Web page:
A NEW BEGINNING

 






Urban wetlands meet
CSE initiates a core committee

  

IN FOCUS

Null and void?
A success story?
The flouride menace
 

CAMPAIGN

Lake in news
From the courtroom
To save this tal
Operation Baikal

INITIATIVE

Stories from Dewas
Meerut meet
Initiating change
Sensitising regional media
Doosra dasak
Glimmer of hope
History rewritten
HLL harvests
Water soliders
The kiwi connection
Exploring Ahmednagar

FACE TO FACE

For my home....

TECHNOLOGY

Bamboo-supari pits
Countering flouride
Techno tit bits

CSE'S LATEST DESIGNS

Meet the new harvesters!

JAL YODHA

T R Sureshchandra
Arun Mathur
Shivanajayya
K G Vyas

R Ramani

NEWS FROM CHENNAI

Recharge maps
Bank loans for RWH
Harvesting in Nilgris
The Vengaivasal model

'Water wisdom' in schools

JAL BIRADARI

No to bore wells
Ghagara revived
Jal bhai, Jal bahen

NEWS FROM GUJARAT

Charting future
City's pride

CLASSROOM

FUNDING AGENCY

WATER  WISDOM

NEWS FROM ABROAD

WATER IN NEWS

READERS SPACE

AN OPPORTUNITY

BOOK/DOCUMENTS

VISUAL WATCH

WEB INFO

EVENT


   
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Vol. 4   

No. 5

October-November 2002

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No to bore wells

11-1.jpg (12726 bytes)"We do not need bore wells. By spending a very small fraction of the amount that we would have otherwise spend on digging a well, we can catch still more water,"says Bheema Bhat Hardikar, a farmer from Anavatti, Karnataka. He speaks from his three years of experience in rainwater harvesting that has ensured enough water for the nursery on a part of the 25 guntas of land owned.

Adike Patrika, a local magazine, introduced him with the idea and he decided to implement it. A 700 feet long storm water drain around the farm has been dug. Ten earthen bunds are built at a cost of Rs 250, across the storm water drain. An infiltration pit near the well gets the runoff from the drain. The excess water from the first infiltration pit flows to the second one and then, back to the drain. He has also constructed small trenches to divert all the run off from the neighbouring areas to the storm drain. All these works have yielded good results.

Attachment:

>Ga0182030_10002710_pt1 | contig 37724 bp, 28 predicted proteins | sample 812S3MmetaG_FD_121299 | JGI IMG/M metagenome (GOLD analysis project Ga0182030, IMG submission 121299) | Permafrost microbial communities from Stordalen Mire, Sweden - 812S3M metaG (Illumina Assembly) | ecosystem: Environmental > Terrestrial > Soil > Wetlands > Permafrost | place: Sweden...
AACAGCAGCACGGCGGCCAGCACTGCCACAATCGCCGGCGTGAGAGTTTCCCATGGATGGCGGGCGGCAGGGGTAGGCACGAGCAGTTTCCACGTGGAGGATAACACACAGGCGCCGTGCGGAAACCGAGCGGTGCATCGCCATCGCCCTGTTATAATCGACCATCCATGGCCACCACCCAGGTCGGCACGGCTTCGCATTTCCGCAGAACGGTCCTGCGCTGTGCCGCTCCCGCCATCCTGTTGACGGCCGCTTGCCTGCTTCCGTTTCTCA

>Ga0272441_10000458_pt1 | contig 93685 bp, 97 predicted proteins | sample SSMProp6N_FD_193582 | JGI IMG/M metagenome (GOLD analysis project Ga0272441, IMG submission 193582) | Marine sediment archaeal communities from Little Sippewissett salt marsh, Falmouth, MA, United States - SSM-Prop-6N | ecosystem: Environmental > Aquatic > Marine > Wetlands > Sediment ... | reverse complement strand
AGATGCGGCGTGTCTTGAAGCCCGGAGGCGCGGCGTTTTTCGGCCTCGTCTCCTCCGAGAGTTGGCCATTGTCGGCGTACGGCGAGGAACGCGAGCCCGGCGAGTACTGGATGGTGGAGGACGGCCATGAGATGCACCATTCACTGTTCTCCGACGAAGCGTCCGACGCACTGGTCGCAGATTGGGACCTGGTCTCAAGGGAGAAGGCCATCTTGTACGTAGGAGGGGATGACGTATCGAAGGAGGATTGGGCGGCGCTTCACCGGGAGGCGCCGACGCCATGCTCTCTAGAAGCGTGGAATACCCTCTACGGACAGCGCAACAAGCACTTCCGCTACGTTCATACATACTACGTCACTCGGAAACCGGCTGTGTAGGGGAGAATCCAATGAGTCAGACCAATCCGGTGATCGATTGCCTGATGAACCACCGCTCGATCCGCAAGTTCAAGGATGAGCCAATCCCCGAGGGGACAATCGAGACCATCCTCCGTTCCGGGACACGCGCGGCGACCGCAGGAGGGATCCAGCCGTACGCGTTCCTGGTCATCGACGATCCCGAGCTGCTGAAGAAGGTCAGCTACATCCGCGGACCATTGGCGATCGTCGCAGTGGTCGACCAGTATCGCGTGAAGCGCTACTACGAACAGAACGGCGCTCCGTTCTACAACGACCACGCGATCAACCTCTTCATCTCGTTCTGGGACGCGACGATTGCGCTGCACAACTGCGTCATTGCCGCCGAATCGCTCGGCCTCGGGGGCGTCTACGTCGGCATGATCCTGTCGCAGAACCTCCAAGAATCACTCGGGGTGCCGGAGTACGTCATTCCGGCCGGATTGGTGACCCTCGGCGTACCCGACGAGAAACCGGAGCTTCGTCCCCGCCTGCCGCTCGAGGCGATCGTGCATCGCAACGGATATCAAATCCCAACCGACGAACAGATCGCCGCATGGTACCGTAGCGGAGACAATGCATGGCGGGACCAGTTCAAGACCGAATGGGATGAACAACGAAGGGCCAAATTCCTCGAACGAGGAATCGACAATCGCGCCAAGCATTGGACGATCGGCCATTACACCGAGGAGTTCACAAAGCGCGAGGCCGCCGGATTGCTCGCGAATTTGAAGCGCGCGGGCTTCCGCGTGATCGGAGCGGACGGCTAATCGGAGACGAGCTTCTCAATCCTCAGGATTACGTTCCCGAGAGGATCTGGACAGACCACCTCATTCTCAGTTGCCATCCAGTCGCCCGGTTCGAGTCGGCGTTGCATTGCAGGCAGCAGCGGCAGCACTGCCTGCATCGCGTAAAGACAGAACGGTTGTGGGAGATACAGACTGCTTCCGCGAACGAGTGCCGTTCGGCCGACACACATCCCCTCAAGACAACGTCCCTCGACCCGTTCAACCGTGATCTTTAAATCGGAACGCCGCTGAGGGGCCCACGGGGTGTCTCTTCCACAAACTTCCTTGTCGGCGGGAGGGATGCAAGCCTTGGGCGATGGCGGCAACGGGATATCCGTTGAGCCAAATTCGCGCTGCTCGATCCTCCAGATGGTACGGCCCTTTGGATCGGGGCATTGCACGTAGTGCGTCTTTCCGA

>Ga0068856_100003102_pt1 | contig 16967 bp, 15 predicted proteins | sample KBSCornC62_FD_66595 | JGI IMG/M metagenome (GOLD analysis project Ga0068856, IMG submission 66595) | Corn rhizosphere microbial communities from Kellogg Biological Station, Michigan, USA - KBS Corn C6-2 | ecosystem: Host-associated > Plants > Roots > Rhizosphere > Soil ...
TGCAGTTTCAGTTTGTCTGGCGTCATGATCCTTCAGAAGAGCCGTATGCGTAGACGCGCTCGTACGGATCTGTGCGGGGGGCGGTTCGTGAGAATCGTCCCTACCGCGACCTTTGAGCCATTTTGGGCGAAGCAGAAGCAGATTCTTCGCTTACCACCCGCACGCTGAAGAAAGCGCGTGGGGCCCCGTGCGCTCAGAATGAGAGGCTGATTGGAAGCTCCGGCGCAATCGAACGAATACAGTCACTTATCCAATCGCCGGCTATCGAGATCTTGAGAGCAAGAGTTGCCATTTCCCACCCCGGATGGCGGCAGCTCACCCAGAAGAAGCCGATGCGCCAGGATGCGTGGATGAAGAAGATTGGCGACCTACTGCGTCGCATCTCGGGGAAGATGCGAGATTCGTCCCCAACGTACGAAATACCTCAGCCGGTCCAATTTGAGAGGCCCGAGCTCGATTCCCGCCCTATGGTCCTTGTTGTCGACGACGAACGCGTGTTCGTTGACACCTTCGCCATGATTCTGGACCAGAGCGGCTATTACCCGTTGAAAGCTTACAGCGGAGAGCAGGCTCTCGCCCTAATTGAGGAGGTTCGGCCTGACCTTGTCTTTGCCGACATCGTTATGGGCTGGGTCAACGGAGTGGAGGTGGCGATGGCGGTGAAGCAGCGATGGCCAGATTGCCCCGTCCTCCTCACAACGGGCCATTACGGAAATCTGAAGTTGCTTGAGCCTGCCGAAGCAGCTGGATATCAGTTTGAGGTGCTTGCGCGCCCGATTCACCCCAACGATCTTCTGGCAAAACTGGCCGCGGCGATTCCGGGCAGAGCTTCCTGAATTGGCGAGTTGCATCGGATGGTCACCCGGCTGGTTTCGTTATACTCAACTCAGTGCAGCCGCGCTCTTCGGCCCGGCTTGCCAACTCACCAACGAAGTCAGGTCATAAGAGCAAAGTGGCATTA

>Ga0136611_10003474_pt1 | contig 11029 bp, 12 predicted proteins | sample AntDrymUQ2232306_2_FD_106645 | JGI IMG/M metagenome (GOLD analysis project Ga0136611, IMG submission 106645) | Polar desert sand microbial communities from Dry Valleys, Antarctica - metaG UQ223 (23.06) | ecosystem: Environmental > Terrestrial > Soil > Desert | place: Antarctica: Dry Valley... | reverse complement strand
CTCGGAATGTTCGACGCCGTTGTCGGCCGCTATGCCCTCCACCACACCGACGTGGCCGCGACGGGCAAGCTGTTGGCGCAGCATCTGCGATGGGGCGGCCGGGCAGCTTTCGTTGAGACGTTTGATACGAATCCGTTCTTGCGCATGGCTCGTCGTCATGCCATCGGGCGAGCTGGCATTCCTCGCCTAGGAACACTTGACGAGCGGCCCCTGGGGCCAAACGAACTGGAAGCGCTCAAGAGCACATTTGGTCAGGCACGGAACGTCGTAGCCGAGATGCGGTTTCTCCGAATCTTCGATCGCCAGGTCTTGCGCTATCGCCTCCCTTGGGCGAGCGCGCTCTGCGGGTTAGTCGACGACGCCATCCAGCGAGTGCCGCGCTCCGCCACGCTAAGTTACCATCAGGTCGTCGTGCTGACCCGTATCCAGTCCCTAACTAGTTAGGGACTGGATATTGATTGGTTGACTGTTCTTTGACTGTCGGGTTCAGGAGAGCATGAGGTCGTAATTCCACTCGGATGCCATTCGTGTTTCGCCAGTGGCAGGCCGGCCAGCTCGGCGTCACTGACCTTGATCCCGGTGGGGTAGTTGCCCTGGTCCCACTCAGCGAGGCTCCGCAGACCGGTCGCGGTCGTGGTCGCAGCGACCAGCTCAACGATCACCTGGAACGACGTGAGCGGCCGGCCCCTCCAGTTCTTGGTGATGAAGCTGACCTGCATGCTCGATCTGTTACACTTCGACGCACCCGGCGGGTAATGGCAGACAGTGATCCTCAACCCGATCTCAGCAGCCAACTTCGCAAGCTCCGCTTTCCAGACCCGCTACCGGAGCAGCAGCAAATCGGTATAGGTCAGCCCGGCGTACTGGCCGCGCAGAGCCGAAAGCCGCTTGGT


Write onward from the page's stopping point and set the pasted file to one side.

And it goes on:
For further information: BBHardikar, Brahmin Street, Anavatti, Shimoga DT 577413 Karnataka, Tel: 0818 - 467110

 

Ghagara revived

By reviving ghagra, a traditional water harvesting structure, in 2000 the people of Jharbeda village, Sundergarh district, Orissa, has become water sufficient.

Absence of community's interest and destruction of forests and lack of maintenance, reduced it to a garbage pit. Fortunately, people realised their mistake and decided to initiate action. With the technical guidance of a local NGO Disha and a meagre amount of Rs 25,000, stone pitching was done around the pond. A spillway was provided for diverting the excess runoff. The catchment area of the pond was secured. Another pond on the upper reaches of ghagra was desilted. All these efforts have regenerated a five km long stream - watering the downstream fields.

 

Jal bhai, Jal bahen

11-2.jpg (12613 bytes)The people of village Kishorpura, in Meerut district, Uttar Pradesh, found an answer of their water woes. Janhit Foundation (JF), a local NGO, was the agent behind this change. Enthusiastic villagers are now joining the JF's army of jal bhai and jal bahen to spread the message around.

About a year ago the village was parched. The wells were filled with filth. The existence of the village was threatened. Things took a positive turn, when about nine villagers', who have earlier encroached ponds' land for farming, willingly moved back and works began under JF's guidance. With shramdan (voluntary labour) the village pond and a well were brought back to life. This is just one story with many more ready to surface.


Copyright 2002 Centre for Science and Environment
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